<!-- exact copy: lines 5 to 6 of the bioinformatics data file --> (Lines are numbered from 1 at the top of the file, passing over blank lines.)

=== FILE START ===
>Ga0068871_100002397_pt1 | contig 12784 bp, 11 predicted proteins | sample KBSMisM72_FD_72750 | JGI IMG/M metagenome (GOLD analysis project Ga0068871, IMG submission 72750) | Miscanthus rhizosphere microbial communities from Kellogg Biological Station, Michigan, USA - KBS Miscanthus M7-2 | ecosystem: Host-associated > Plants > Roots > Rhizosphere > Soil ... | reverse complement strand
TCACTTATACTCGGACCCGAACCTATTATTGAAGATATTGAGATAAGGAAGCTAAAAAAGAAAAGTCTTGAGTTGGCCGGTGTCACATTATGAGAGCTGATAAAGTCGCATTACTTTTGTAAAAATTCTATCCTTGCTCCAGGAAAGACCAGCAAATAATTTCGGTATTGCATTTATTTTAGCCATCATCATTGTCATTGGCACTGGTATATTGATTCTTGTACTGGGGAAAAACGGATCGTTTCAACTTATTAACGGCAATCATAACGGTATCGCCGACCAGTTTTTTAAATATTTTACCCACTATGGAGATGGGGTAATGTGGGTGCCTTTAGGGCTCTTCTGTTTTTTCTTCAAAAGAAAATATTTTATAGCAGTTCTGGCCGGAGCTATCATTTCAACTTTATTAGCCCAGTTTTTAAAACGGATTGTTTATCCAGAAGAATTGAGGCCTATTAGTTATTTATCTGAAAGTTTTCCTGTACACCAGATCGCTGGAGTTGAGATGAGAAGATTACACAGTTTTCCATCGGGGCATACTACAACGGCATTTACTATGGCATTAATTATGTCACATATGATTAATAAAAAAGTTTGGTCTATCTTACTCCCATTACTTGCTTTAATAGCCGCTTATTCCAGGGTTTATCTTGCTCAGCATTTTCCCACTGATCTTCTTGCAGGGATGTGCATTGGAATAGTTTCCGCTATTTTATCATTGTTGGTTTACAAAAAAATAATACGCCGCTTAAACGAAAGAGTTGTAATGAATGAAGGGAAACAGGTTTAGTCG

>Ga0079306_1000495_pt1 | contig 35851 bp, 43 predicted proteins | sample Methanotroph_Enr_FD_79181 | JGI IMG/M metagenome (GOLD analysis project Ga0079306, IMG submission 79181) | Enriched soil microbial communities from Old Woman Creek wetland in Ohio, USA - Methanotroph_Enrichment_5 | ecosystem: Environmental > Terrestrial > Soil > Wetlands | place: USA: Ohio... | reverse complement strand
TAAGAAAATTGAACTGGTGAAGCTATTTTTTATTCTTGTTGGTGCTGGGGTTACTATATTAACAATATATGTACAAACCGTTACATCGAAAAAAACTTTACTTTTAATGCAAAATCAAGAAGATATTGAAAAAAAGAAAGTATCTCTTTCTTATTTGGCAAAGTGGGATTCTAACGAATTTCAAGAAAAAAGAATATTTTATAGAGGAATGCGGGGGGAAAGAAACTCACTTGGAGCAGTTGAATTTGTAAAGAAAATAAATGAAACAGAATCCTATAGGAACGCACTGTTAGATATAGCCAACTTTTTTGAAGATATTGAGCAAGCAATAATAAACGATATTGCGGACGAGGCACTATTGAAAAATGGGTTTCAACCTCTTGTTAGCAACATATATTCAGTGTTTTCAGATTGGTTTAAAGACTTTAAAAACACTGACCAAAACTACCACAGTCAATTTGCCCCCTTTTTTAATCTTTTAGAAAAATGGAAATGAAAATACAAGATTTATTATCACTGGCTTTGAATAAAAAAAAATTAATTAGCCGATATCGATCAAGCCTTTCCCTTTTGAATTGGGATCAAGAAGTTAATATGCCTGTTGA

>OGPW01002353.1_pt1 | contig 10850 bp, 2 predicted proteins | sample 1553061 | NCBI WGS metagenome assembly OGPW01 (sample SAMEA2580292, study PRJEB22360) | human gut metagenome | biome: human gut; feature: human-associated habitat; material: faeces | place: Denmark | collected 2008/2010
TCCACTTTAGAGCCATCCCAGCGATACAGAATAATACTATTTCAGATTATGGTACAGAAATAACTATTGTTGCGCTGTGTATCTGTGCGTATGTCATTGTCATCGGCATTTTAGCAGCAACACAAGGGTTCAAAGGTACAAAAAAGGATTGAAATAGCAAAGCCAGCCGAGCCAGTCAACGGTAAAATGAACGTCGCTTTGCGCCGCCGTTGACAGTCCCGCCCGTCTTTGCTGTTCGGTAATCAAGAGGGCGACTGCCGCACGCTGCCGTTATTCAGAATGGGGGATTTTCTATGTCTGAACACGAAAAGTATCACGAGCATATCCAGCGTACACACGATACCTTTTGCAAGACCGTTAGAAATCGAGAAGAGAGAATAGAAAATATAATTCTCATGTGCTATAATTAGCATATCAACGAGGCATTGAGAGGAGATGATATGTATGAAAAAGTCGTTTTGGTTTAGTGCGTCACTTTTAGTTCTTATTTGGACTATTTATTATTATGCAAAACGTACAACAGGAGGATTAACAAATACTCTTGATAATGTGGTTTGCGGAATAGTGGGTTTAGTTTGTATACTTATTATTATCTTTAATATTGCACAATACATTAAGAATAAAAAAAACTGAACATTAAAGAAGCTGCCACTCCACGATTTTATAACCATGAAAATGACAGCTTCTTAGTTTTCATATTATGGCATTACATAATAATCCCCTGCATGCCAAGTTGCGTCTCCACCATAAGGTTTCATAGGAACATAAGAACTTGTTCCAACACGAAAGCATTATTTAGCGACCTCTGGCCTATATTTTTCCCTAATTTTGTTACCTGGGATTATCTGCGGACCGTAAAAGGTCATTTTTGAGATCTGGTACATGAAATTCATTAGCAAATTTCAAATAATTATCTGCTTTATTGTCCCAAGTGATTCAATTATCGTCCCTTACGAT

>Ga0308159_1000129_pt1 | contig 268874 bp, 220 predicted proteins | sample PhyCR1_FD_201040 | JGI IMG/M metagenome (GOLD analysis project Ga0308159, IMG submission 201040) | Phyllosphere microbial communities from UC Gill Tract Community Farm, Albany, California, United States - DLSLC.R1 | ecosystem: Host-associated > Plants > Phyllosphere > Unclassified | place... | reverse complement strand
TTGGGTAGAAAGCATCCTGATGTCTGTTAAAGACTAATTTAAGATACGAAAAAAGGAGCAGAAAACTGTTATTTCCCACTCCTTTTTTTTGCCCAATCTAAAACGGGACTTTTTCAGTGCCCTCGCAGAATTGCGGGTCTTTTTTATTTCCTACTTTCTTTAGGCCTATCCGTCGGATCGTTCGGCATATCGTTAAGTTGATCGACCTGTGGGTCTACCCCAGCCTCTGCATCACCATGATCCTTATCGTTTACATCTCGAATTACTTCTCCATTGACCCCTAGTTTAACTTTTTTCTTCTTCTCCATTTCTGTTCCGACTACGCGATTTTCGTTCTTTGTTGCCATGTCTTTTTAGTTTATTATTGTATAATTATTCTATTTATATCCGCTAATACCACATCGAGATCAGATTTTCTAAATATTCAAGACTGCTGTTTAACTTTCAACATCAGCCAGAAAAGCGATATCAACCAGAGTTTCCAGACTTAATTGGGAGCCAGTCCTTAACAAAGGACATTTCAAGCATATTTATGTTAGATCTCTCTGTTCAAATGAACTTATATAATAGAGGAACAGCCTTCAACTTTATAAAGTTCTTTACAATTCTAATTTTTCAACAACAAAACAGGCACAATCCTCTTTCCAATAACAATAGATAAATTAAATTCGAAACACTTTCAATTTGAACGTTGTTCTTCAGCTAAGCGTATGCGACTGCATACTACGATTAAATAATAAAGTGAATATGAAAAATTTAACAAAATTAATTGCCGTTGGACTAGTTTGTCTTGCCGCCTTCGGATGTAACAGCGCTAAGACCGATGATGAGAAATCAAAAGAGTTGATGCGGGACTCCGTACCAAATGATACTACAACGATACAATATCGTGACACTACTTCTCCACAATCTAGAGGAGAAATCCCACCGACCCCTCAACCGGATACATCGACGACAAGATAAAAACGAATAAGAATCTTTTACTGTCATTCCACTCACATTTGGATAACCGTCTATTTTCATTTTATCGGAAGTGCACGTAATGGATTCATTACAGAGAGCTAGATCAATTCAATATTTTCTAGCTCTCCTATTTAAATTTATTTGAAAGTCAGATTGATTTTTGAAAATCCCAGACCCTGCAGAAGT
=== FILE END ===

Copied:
>OGPW01002353.1_pt1 | contig 10850 bp, 2 predicted proteins | sample 1553061 | NCBI WGS metagenome assembly OGPW01 (sample SAMEA2580292, study PRJEB22360) | human gut metagenome | biome: human gut; feature: human-associated habitat; material: faeces | place: Denmark | collected 2008/2010
TCCACTTTAGAGCCATCCCAGCGATACAGAATAATACTATTTCAGATTATGGTACAGAAATAACTATTGTTGCGCTGTGTATCTGTGCGTATGTCATTGTCATCGGCATTTTAGCAGCAACACAAGGGTTCAAAGGTACAAAAAAGGATTGAAATAGCAAAGCCAGCCGAGCCAGTCAACGGTAAAATGAACGTCGCTTTGCGCCGCCGTTGACAGTCCCGCCCGTCTTTGCTGTTCGGTAATCAAGAGGGCGACTGCCGCACGCTGCCGTTATTCAGAATGGGGGATTTTCTATGTCTGAACACGAAAAGTATCACGAGCATATCCAGCGTACACACGATACCTTTTGCAAGACCGTTAGAAATCGAGAAGAGAGAATAGAAAATATAATTCTCATGTGCTATAATTAGCATATCAACGAGGCATTGAGAGGAGATGATATGTATGAAAAAGTCGTTTTGGTTTAGTGCGTCACTTTTAGTTCTTATTTGGACTATTTATTATTATGCAAAACGTACAACAGGAGGATTAACAAATACTCTTGATAATGTGGTTTGCGGAATAGTGGGTTTAGTTTGTATACTTATTATTATCTTTAATATTGCACAATACATTAAGAATAAAAAAAACTGAACATTAAAGAAGCTGCCACTCCACGATTTTATAACCATGAAAATGACAGCTTCTTAGTTTTCATATTATGGCATTACATAATAATCCCCTGCATGCCAAGTTGCGTCTCCACCATAAGGTTTCATAGGAACATAAGAACTTGTTCCAACACGAAAGCATTATTTAGCGACCTCTGGCCTATATTTTTCCCTAATTTTGTTACCTGGGATTATCTGCGGACCGTAAAAGGTCATTTTTGAGATCTGGTACATGAAATTCATTAGCAAATTTCAAATAATTATCTGCTTTATTGTCCCAAGTGATTCAATTATCGTCCCTTACGAT